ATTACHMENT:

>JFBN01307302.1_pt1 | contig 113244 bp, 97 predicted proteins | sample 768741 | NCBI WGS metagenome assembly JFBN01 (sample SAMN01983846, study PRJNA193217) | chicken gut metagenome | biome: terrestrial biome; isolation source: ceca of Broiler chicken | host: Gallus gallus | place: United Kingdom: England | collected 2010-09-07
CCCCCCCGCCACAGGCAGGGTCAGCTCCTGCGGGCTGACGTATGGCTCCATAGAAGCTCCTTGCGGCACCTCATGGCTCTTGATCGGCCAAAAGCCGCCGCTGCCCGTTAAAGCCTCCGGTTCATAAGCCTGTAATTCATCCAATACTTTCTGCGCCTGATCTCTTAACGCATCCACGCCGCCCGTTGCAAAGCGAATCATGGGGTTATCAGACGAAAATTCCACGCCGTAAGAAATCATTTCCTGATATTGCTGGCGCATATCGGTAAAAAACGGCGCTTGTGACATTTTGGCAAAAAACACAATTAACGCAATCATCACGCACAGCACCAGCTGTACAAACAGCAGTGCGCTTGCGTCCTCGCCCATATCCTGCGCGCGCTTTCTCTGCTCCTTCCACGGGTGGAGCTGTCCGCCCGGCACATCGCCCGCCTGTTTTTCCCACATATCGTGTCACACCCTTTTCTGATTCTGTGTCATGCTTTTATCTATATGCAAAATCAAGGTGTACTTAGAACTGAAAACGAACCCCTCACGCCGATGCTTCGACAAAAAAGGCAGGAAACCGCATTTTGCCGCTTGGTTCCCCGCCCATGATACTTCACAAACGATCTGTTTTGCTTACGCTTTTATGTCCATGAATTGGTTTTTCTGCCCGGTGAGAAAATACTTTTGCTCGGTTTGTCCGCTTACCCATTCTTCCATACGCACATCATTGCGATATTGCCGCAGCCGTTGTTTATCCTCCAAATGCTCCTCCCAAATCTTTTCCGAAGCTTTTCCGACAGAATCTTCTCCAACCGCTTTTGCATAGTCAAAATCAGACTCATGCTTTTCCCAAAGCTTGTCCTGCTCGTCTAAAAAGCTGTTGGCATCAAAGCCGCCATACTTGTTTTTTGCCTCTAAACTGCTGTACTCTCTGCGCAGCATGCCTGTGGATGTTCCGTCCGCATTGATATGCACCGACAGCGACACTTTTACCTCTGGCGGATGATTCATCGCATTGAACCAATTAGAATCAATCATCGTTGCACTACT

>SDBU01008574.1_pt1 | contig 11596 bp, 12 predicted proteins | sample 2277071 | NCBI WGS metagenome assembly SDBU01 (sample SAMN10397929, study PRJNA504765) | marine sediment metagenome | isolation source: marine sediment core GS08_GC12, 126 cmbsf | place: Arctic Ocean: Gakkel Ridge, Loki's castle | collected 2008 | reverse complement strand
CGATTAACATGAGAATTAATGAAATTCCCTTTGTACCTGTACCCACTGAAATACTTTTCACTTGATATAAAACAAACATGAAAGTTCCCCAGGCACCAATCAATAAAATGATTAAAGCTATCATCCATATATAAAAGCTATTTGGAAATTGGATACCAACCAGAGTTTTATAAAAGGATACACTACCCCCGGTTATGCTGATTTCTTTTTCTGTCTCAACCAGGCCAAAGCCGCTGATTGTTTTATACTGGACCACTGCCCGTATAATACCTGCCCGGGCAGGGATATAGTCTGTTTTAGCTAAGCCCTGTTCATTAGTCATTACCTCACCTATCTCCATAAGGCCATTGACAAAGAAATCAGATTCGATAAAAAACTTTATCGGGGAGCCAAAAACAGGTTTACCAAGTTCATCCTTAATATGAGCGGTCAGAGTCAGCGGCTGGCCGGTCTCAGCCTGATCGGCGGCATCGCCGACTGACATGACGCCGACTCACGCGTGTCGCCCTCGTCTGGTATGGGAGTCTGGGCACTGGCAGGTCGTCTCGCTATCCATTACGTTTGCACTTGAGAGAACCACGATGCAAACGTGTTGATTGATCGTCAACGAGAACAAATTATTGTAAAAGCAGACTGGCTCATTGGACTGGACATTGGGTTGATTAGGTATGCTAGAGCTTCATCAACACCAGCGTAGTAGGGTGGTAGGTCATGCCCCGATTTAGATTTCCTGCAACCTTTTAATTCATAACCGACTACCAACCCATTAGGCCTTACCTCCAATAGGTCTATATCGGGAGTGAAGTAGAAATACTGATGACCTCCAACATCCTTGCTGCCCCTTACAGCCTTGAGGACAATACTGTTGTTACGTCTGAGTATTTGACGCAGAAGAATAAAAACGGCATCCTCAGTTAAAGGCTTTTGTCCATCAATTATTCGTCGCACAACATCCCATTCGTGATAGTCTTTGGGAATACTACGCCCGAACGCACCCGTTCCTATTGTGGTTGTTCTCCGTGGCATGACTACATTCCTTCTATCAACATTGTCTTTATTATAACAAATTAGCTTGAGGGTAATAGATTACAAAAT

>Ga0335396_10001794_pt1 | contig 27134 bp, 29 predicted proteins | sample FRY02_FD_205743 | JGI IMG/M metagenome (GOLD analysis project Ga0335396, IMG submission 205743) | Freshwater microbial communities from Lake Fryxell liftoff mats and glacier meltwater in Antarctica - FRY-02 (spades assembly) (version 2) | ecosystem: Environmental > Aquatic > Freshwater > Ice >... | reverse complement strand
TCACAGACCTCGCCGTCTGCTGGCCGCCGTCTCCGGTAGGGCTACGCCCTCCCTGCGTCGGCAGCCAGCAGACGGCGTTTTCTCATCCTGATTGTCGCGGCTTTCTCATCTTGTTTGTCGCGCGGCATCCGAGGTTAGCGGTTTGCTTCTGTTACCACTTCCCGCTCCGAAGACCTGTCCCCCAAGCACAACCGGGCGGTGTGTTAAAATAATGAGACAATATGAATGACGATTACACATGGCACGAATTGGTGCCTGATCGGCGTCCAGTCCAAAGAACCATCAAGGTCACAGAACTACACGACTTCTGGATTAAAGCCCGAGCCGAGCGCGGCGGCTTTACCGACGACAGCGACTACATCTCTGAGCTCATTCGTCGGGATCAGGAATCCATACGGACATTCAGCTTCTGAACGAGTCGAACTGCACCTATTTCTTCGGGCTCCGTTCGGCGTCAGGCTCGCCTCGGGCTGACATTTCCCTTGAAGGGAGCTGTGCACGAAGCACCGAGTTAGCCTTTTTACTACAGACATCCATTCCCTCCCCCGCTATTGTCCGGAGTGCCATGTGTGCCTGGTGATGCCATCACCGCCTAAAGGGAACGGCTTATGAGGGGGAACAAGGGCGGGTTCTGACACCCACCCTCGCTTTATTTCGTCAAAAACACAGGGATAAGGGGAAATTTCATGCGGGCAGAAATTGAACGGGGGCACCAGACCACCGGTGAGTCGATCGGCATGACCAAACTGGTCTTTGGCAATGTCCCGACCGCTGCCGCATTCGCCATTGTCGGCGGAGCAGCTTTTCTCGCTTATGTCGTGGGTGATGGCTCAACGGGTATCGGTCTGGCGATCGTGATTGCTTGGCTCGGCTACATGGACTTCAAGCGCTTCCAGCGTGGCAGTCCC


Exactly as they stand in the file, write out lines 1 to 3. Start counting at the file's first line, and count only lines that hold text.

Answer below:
>JFBN01307302.1_pt1 | contig 113244 bp, 97 predicted proteins | sample 768741 | NCBI WGS metagenome assembly JFBN01 (sample SAMN01983846, study PRJNA193217) | chicken gut metagenome | biome: terrestrial biome; isolation source: ceca of Broiler chicken | host: Gallus gallus | place: United Kingdom: England | collected 2010-09-07
CCCCCCCGCCACAGGCAGGGTCAGCTCCTGCGGGCTGACGTATGGCTCCATAGAAGCTCCTTGCGGCACCTCATGGCTCTTGATCGGCCAAAAGCCGCCGCTGCCCGTTAAAGCCTCCGGTTCATAAGCCTGTAATTCATCCAATACTTTCTGCGCCTGATCTCTTAACGCATCCACGCCGCCCGTTGCAAAGCGAATCATGGGGTTATCAGACGAAAATTCCACGCCGTAAGAAATCATTTCCTGATATTGCTGGCGCATATCGGTAAAAAACGGCGCTTGTGACATTTTGGCAAAAAACACAATTAACGCAATCATCACGCACAGCACCAGCTGTACAAACAGCAGTGCGCTTGCGTCCTCGCCCATATCCTGCGCGCGCTTTCTCTGCTCCTTCCACGGGTGGAGCTGTCCGCCCGGCACATCGCCCGCCTGTTTTTCCCACATATCGTGTCACACCCTTTTCTGATTCTGTGTCATGCTTTTATCTATATGCAAAATCAAGGTGTACTTAGAACTGAAAACGAACCCCTCACGCCGATGCTTCGACAAAAAAGGCAGGAAACCGCATTTTGCCGCTTGGTTCCCCGCCCATGATACTTCACAAACGATCTGTTTTGCTTACGCTTTTATGTCCATGAATTGGTTTTTCTGCCCGGTGAGAAAATACTTTTGCTCGGTTTGTCCGCTTACCCATTCTTCCATACGCACATCATTGCGATATTGCCGCAGCCGTTGTTTATCCTCCAAATGCTCCTCCCAAATCTTTTCCGAAGCTTTTCCGACAGAATCTTCTCCAACCGCTTTTGCATAGTCAAAATCAGACTCATGCTTTTCCCAAAGCTTGTCCTGCTCGTCTAAAAAGCTGTTGGCATCAAAGCCGCCATACTTGTTTTTTGCCTCTAAACTGCTGTACTCTCTGCGCAGCATGCCTGTGGATGTTCCGTCCGCATTGATATGCACCGACAGCGACACTTTTACCTCTGGCGGATGATTCATCGCATTGAACCAATTAGAATCAATCATCGTTGCACTACT

>SDBU01008574.1_pt1 | contig 11596 bp, 12 predicted proteins | sample 2277071 | NCBI WGS metagenome assembly SDBU01 (sample SAMN10397929, study PRJNA504765) | marine sediment metagenome | isolation source: marine sediment core GS08_GC12, 126 cmbsf | place: Arctic Ocean: Gakkel Ridge, Loki's castle | collected 2008 | reverse complement strand